• 55. Eye contact  Look here fifth  Look here first  Look here third  Look here fourth  Look here secondCampbell GM. Bullet proof presentations. Career Press, NJ, USA, 2002.
    • 56. Positive body language• Eye contact Keep audiences attention• Facial expressions Dont forget to smile• Posture Stand straight & relaxed• Movement Forward to emphasize To one side to indicate transition• Gesture Up & down head motion: importance Pointer to indicate a part of slide
    • 57. Negative body language• Looking at notes, screen, or floor• Dont stare, or look blankly into peoples eyes• Swaying back and forth like a pendulum• Back turned to the audience• Nervous ticks• Hands in pockets
    • 58. Stand facing the audience Anholt R. The art of oral scientific presentation. 2nd ed, Boston, Elsevier, 2006.
    • 59. Negative body languageAvoiding eye contact & a slouching posturewhich detach the speaker from his audience Anholt R. The art of oral scientific presentation. 2nd ed, Boston, Elsevier, 2006.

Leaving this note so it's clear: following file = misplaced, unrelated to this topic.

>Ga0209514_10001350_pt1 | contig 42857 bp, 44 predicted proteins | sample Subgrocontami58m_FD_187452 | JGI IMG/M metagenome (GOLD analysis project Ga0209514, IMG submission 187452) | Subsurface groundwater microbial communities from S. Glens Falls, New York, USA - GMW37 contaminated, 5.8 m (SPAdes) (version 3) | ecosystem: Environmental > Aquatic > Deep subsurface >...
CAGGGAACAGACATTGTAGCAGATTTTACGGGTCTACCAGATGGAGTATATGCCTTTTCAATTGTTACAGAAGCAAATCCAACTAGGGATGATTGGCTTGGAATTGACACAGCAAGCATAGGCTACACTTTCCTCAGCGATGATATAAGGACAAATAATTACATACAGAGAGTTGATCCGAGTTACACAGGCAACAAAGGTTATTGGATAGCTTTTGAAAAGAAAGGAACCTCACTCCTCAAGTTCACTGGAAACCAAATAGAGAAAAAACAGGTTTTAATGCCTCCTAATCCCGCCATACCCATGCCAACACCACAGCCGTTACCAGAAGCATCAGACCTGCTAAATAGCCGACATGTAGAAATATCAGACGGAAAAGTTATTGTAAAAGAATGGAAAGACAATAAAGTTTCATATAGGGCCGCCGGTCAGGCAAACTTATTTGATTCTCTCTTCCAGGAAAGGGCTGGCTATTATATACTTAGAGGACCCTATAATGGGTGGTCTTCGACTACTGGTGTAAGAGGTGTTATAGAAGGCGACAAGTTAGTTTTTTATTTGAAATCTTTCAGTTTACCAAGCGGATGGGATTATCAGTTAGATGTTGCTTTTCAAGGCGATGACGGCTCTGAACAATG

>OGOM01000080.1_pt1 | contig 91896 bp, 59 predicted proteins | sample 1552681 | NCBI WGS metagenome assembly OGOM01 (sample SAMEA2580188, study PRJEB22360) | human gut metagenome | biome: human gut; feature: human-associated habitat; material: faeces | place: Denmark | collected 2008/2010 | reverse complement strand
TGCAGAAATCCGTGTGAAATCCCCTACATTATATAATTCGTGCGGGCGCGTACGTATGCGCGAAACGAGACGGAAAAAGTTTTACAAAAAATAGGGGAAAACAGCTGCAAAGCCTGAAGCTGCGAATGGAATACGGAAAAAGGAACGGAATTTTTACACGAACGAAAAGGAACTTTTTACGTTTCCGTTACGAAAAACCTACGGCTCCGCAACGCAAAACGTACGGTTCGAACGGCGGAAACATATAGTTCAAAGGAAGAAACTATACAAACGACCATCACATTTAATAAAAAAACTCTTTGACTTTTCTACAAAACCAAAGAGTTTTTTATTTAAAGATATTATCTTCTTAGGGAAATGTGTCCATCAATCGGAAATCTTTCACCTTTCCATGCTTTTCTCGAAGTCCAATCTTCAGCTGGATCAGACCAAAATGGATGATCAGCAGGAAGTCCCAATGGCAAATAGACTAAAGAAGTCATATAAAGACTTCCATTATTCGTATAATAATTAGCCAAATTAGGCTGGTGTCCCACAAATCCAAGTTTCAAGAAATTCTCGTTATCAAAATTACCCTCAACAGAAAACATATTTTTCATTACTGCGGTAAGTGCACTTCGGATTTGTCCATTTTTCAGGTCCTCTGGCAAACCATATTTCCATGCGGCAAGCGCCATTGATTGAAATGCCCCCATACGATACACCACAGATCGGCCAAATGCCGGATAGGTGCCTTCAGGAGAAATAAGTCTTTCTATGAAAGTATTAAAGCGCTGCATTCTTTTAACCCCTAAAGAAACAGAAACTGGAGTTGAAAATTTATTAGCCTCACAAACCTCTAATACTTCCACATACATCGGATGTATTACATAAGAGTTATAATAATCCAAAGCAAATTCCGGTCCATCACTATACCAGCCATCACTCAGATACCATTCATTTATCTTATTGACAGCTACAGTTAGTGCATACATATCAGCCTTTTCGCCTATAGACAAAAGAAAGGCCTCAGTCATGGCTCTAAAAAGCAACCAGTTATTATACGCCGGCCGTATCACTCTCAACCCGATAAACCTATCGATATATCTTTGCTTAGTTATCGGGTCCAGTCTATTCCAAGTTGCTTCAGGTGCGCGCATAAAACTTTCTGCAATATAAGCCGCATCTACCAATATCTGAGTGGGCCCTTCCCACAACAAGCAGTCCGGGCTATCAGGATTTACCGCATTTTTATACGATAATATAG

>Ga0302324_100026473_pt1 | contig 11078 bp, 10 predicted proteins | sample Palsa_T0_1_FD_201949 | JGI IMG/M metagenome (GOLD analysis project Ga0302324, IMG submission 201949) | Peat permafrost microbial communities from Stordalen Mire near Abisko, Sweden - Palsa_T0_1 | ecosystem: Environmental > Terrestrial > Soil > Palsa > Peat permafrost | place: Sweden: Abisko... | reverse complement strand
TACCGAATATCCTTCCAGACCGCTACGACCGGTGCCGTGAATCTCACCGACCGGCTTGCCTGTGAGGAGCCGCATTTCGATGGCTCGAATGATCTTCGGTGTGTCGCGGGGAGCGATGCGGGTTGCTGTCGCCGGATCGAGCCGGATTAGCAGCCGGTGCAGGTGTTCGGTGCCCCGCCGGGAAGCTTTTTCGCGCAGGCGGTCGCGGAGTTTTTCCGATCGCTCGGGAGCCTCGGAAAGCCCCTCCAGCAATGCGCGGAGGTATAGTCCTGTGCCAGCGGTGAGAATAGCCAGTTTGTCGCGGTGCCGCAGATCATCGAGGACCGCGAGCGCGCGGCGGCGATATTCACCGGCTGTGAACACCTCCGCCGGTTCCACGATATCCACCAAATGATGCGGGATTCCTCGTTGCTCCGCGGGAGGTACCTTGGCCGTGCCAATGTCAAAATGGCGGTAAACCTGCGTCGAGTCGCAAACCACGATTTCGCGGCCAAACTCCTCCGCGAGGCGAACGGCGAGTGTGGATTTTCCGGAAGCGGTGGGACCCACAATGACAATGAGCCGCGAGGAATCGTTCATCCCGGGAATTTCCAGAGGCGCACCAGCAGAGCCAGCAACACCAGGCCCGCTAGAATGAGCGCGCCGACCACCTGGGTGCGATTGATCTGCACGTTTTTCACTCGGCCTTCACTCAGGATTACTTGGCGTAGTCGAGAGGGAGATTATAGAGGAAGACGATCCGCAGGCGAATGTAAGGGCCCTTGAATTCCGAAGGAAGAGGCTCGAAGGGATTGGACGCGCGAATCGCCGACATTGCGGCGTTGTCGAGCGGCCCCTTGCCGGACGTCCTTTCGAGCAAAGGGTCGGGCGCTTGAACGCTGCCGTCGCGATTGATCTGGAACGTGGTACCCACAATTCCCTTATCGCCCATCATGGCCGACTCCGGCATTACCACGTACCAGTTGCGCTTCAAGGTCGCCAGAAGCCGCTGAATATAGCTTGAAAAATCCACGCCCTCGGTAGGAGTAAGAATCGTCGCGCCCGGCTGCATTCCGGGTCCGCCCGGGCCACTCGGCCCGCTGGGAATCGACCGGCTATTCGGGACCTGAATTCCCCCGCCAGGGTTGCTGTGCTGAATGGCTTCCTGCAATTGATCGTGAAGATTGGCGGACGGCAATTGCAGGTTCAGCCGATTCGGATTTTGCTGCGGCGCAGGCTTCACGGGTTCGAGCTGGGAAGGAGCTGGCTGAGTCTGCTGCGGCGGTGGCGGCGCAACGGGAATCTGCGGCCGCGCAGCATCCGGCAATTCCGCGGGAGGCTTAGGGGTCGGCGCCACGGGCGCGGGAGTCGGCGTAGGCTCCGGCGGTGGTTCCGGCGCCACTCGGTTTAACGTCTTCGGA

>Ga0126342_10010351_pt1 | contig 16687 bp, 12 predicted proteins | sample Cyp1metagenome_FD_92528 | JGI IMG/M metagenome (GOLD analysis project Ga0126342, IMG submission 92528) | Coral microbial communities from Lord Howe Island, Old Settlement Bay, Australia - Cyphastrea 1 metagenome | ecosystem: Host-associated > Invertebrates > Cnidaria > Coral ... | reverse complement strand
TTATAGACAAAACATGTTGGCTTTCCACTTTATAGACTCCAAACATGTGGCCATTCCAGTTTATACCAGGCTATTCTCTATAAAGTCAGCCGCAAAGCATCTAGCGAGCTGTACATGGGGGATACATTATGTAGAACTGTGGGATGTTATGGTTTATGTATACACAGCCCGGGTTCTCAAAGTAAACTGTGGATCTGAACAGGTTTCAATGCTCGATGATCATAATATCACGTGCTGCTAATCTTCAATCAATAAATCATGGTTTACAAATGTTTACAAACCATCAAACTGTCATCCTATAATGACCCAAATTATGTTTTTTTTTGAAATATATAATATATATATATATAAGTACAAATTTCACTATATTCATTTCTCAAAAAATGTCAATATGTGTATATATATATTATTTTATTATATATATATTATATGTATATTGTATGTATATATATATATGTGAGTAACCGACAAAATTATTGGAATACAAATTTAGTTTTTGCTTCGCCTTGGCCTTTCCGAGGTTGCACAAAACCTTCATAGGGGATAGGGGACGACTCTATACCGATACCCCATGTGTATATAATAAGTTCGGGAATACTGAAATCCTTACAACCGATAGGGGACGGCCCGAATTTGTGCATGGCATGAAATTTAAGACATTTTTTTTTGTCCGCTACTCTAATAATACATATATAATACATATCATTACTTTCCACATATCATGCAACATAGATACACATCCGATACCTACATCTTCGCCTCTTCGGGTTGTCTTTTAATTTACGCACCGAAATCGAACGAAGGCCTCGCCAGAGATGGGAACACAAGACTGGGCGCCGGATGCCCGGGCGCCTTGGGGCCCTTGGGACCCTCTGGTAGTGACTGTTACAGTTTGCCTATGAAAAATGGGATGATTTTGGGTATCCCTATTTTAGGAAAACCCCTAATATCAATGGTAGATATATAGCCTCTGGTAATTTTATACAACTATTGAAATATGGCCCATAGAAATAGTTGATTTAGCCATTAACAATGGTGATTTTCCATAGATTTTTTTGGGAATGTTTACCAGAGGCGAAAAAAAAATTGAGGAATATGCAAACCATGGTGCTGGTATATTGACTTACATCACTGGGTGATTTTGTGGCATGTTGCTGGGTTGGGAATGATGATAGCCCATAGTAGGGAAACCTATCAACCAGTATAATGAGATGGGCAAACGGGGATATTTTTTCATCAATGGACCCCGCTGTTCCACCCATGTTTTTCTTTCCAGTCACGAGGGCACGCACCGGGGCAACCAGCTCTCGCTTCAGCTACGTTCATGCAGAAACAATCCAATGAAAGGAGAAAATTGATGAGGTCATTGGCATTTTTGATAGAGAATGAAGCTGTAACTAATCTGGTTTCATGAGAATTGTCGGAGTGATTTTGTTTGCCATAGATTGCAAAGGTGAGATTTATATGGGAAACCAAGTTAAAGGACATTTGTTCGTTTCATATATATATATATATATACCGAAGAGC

• 60. Negative body languageSpeaker should stand up & being clearly visible Anholt R. The art of oral scientific presentation. 2nd ed, Boston, Elsevier, 2006.
    • 61. Steps to reduce your speaking anxiety• Know the room Arrive early Walk around the room• Know the audience• Know, practice, & revise your material• Don’t apologize for being nervous• Concentrate on your message• Gain experience
    • 62. Don’t let yourself get too anxious• Most experienced presenters tell you they are always anxious before starting their talk• This usually does not get better over time• It is normal & can be advantageous: Some adrenaline makes more exciting presentation Lack of anxiety results in a bit flat presentation Hall GM. How to present at meetings. BMJ Books, London, 1st edition, 2001.
    • 63. Theater styleUsually used for large, formal presentations Campbell GM. Bullet proof presentations. Career Press, New Jersey, USA, 2002.
    • 64. Classroom style seatingCan be effective for certain training presentations Campbell GM. Bullet proof presentations. Career Press, New Jersey, USA, 2002.